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Adkins v. Wells Fargo Bank, N.A.

United States District Court, S.D. West Virginia, Huntington Division

January 16, 2020

BRANDON ADKINS, et al., Plaintiffs,
WELLS FARGO BANK, N.A., et al., Defendants.



         Before the Court is a Motion to Compel Arbitration and to Dismiss the Complaint by Defendant Wells Fargo Bank, N.A. (“Wells Fargo”). (ECF No. 7.) For the reasons stated herein, the Motion, (ECF No. 7), is GRANTED IN PART and DENIED IN PART.

         I. BACKGROUND

         According to the Complaint, Plaintiffs fell into arrears over an alleged debt owed to Wells Fargo. (ECF No. 1-1 at 7 ¶ 5.) Wells Fargo attempted to collect on the debt, allegedly making telephone calls and sending letters to Plaintiffs. (Id.) Plaintiffs retained legal counsel before February 3, 2015. (Id. at 8 ¶ 7.) During one of the phone calls, Plaintiffs allegedly alerted Wells Fargo to their legal representation and provided Wells Fargo the contact information for their attorney. (Id. at ¶ 8.) After this interaction, Wells Fargo purportedly continued to call Plaintiffs “on a regular basis” in attempt to collect on the debt. (Id. at ¶ 9.)

         Based on these facts, Plaintiffs filed a complaint in the Circuit Court of Wayne County against Wells Fargo on March 9, 2019, asserting violations of the West Virginia Consumer Credit and Protection Act (“WVCCPA”), W.Va. Code § 46A-1-101, et seq., intentional infliction of emotional distress, and invasion of privacy. For these claims, Plaintiffs seek actual and statutory damages, punitive damages, and attorney fees and costs. (Id. at 11-12.) Wells Fargo timely removed the case to this Court based on diversity jurisdiction under 28 U.S.C. § 1332. (ECF No. 1.) On June 3, 2019, Wells Fargo filed the present Motion to Compel Arbitration regarding Ms. Adkins and a simultaneous Motion to Dismiss as to both Plaintiffs. (ECF No. 7.) Plaintiffs filed a response on July 15, 2019, (ECF No. 17), and Wells Fargo replied on August 5, 2019, (ECF No. 20). As such, the motion is fully briefed and ripe for adjudication.


         A. Motion to Compel Arbitration

         The Federal Arbitration Act (“FAA”) was in enacted in 1925 to “reverse the longstanding judicial hostility to arbitration agreements . . . and to place [them on] the same footing as other contracts.” Gilmer v. Interstate/Johnson Lane Corp., 500 U.S. 20, 25 (1991). The Act provides that arbitration clauses in contracts concerning interstate commerce are “valid, irrevocable, and enforceable, save upon such grounds as exist at law or in equity for the revocation of any contract.” 9 U.S.C. § 2. Thus, “due regard must be given to the federal policy favoring arbitration, and ambiguities as to the scope of the arbitration clause itself resolved in favor of arbitration.” Id. (citing Volt Info. Sciences, Inc. v. Bd. of Tr. of Leland Stanford Jr. Univ., 489 U.S. 468, 475-76 (1989)).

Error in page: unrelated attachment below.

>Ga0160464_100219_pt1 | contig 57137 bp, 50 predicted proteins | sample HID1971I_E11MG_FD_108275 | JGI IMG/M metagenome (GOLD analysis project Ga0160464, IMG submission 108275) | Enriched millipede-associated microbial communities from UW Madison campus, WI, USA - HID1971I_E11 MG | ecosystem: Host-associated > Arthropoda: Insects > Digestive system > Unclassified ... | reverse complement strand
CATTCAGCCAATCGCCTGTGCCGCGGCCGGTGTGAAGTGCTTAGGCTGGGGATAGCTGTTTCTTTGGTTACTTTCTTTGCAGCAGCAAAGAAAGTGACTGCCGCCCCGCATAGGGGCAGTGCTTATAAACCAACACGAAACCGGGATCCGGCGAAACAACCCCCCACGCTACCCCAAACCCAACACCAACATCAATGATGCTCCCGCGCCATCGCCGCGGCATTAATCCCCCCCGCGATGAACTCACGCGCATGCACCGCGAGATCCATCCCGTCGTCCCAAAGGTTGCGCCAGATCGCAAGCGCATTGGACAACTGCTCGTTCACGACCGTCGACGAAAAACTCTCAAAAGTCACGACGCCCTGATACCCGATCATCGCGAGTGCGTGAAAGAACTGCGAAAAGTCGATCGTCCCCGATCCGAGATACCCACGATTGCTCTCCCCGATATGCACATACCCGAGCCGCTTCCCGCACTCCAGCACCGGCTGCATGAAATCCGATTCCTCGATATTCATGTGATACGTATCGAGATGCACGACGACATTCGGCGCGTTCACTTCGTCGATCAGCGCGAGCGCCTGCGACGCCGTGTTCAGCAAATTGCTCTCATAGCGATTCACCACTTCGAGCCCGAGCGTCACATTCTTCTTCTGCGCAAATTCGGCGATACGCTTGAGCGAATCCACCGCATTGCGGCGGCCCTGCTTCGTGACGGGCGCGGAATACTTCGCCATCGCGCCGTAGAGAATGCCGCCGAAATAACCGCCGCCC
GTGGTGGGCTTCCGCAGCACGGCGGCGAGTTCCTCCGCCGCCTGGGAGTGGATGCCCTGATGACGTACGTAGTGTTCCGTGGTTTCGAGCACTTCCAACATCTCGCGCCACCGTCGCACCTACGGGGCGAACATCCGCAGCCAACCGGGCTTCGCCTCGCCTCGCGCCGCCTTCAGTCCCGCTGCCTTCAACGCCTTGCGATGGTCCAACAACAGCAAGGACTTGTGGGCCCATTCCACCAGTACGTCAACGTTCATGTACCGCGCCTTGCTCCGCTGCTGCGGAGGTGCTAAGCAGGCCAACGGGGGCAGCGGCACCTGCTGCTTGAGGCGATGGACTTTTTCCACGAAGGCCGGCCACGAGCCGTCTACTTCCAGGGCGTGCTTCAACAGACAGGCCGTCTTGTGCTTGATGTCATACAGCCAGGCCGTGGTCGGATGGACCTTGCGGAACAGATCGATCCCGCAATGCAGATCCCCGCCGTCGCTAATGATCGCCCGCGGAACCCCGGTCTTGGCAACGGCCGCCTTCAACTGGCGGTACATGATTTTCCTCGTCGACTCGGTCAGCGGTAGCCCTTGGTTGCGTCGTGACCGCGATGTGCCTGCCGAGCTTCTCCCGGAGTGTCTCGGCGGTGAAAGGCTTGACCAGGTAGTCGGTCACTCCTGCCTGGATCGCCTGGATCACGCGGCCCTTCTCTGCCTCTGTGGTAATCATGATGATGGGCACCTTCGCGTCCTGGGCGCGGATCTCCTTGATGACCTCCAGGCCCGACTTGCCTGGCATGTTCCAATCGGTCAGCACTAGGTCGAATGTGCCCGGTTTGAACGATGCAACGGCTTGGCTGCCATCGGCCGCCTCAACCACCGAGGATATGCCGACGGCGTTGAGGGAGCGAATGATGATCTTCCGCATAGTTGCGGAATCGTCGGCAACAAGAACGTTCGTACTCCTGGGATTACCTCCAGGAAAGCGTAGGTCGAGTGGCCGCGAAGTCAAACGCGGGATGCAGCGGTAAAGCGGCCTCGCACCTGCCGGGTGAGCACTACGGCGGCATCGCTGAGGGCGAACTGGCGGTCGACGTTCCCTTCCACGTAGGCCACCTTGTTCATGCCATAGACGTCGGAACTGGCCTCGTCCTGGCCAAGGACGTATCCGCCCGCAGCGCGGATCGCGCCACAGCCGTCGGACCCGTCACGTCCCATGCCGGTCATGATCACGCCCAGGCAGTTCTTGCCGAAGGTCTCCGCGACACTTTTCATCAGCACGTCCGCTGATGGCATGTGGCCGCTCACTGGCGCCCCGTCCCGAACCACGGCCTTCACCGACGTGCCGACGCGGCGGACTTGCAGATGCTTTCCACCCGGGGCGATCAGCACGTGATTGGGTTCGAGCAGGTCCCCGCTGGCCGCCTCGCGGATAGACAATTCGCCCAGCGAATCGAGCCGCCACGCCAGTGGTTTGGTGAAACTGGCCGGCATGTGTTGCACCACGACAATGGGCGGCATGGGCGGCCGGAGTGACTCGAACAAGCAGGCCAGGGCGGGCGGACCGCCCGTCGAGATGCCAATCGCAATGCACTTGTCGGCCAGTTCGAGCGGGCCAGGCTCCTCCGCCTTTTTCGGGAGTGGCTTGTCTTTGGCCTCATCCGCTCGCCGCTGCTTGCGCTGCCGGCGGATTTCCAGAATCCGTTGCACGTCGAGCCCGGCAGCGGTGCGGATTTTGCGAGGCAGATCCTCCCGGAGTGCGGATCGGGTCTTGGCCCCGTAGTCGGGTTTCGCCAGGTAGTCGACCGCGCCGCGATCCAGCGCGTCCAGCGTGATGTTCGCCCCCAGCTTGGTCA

Under section 4 of the FAA, “a party ‘aggrieved' by the failure of another party ‘to arbitrate under a written agreement for arbitration' may petition a federal court ‘for an order directing that such arbitration proceed in the manner provided for in such agreement.' The court ‘shall' order arbitration ‘upon being satisfied that the making of the agreement for arbitration or the failure to comply therewith is not in issue.'” Rent-A-Center West, Inc., v. Jackson, 561 U.S. 63, 68 (2010) (quoting 9 U.S.C. § 4). A party seeking to compel arbitration pursuant to this section must establish the following:

(1) the existence of a dispute between the parties, (2) a written agreement that includes an arbitration provision which purports to cover the dispute, (3) the relationship of the transaction, which is evidenced by the agreement, to interstate or foreign commerce, and (4) the failure, neglect or refusal of the [party] to arbitrate the dispute.

Adkins v. Labor Ready, Inc., 303 F.3d 496, 500-01 (4th Cir. 2002) (quoting Whiteside v. Teltech Corp., 940 F.2d 99, 102 (4th Cir. 1991)) (internal quotation marks omitted).

         B. Motion to Dismiss

         Federal Rule of Civil Procedure 8(a)(2) requires that a pleader provide “a short and plain statement of the claim showing . . . entitle[ment] to relief.” McCleary-Evans v. Md. Dep't of Transp., State Highway Admin., 780 F.3d 582, 585 (4th Cir. 2015) (stating that this requirement exists “to give the defendant fair notice of what the . . . claim is and the grounds upon which it rests” (quoting Bell Atl. Corp. v. Twombly, 550 U.S. 544, 555 (2007))). This pleading rule “requires more than labels and conclusions, and a formulaic recitation of the elements of a cause of action will not do.” Id. (quoting Twombly, 550 U.S. at 555).

         Rule 12(b)(6) correspondingly permits a defendant to challenge a complaint when it “fail[s] to state a claim upon which relief can be granted . . . .” Fed.R.Civ.P. 12(b)(6). To survive a motion to dismiss, a complaint must contain enough facts, accepted as true, “to state a claim to relief that is plausible on its face.” Wikimedia Found. v. Nat'l Sec. Agency, 857 F.3d 193, 208 (4th Cir. 2017) (quoting Ashcroft v. Iqbal, 556 U.S. 662, 678 (2009)). In evaluating the sufficiency of a complaint, a court separates the legal conclusions from the factual allegations, assuming the truth of only the factual allegations, and then determining whether those allegations allow the court to reasonably infer that “the defendant is liable for the misconduct alleged.” Iqbal, 556 at 678. A motion to dismiss will be granted if, “after accepting all well-pleaded allegations in the plaintiff's complaint as true and drawing all reasonable ...

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